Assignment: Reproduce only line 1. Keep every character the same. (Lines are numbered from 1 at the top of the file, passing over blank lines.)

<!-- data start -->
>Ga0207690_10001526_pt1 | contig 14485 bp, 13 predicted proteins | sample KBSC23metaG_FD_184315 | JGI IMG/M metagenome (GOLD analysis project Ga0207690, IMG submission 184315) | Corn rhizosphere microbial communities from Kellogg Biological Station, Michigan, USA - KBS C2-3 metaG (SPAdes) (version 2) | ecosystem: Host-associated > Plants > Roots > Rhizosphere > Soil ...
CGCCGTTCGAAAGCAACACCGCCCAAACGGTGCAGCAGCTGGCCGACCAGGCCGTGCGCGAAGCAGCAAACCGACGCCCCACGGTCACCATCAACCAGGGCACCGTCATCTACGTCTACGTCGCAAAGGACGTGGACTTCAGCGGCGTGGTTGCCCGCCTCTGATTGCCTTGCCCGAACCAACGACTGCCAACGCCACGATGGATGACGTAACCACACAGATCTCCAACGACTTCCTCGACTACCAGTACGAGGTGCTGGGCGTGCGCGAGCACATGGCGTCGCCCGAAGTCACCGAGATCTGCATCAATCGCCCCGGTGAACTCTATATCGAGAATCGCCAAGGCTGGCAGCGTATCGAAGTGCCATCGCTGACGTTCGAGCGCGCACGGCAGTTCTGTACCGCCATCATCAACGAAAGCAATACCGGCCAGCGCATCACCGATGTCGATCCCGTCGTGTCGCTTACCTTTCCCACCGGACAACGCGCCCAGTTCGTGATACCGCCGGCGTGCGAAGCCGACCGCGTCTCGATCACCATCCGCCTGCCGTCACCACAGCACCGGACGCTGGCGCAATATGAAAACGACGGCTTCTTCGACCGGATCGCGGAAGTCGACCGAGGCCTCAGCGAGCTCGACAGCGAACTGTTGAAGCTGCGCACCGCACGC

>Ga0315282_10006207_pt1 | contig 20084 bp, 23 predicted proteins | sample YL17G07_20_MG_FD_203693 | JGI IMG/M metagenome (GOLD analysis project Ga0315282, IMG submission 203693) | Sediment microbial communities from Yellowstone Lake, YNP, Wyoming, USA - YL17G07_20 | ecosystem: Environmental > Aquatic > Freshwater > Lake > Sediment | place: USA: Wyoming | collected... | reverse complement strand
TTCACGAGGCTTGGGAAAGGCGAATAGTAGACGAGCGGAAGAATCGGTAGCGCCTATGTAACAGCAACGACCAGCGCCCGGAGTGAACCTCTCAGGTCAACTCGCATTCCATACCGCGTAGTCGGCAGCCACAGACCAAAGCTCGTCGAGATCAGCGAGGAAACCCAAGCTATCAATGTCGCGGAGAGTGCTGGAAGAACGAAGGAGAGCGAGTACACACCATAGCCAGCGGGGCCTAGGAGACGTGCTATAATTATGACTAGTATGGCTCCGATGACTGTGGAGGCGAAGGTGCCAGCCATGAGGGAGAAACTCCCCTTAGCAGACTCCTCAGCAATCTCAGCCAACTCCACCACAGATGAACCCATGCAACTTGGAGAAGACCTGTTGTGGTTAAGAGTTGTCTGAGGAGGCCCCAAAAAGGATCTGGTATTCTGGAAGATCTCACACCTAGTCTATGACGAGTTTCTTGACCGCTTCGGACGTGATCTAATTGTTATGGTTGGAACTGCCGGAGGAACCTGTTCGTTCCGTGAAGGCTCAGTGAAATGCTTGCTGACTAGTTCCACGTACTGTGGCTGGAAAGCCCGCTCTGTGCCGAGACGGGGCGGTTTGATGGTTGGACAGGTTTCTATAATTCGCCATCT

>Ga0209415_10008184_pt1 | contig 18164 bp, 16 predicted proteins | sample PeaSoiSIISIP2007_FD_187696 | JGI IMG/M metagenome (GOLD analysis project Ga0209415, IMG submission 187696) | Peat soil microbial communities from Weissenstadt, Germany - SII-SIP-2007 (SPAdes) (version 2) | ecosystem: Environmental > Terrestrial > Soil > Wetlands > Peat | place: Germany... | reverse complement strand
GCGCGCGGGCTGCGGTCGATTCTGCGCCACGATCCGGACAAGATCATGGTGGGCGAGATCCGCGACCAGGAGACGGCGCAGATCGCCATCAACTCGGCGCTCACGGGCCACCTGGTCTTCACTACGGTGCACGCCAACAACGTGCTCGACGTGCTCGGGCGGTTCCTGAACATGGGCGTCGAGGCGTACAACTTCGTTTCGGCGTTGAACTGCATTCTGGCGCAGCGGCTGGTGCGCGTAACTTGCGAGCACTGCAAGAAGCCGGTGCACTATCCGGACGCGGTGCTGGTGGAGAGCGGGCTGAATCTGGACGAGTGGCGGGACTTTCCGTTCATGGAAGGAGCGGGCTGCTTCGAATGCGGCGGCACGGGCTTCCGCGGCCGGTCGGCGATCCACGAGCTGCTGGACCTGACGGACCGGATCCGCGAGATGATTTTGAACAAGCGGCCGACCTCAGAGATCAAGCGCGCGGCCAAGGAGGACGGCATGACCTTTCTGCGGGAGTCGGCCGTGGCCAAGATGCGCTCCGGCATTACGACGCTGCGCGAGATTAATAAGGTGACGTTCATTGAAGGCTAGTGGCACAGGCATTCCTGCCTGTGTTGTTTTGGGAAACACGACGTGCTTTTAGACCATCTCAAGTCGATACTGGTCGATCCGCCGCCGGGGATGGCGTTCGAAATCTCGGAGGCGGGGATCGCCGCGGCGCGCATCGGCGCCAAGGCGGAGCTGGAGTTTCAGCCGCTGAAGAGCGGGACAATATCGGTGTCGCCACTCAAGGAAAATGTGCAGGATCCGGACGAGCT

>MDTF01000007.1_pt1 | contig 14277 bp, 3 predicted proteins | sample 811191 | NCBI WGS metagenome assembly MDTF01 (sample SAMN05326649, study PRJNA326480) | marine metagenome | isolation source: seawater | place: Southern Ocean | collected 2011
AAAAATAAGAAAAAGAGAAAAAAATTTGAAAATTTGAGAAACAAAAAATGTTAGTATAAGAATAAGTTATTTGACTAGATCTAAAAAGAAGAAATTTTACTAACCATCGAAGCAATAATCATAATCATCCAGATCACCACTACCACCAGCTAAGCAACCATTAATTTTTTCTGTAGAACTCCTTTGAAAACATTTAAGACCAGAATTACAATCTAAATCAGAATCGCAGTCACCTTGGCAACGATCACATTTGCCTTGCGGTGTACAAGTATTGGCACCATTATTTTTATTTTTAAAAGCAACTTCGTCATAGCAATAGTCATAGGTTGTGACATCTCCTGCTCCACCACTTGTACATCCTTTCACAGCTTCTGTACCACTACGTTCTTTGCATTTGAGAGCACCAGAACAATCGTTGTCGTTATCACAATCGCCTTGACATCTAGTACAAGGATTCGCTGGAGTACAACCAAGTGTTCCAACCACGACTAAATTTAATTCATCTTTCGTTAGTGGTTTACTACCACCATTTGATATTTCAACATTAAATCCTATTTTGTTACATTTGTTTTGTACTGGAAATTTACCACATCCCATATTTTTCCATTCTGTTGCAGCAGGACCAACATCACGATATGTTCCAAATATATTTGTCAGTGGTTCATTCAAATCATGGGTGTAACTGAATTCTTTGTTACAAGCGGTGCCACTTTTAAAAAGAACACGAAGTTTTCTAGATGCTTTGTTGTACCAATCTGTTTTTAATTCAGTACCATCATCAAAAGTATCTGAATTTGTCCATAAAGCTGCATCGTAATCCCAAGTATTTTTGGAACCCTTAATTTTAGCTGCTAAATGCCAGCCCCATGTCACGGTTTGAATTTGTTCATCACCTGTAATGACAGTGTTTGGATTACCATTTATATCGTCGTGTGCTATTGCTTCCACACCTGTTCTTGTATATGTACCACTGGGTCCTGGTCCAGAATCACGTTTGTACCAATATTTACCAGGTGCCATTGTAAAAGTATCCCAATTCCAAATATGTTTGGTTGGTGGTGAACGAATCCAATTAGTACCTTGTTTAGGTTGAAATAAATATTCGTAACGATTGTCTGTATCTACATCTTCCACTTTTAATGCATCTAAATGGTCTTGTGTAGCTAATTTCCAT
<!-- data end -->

>Ga0207690_10001526_pt1 | contig 14485 bp, 13 predicted proteins | sample KBSC23metaG_FD_184315 | JGI IMG/M metagenome (GOLD analysis project Ga0207690, IMG submission 184315) | Corn rhizosphere microbial communities from Kellogg Biological Station, Michigan, USA - KBS C2-3 metaG (SPAdes) (version 2) | ecosystem: Host-associated > Plants > Roots > Rhizosphere > Soil ...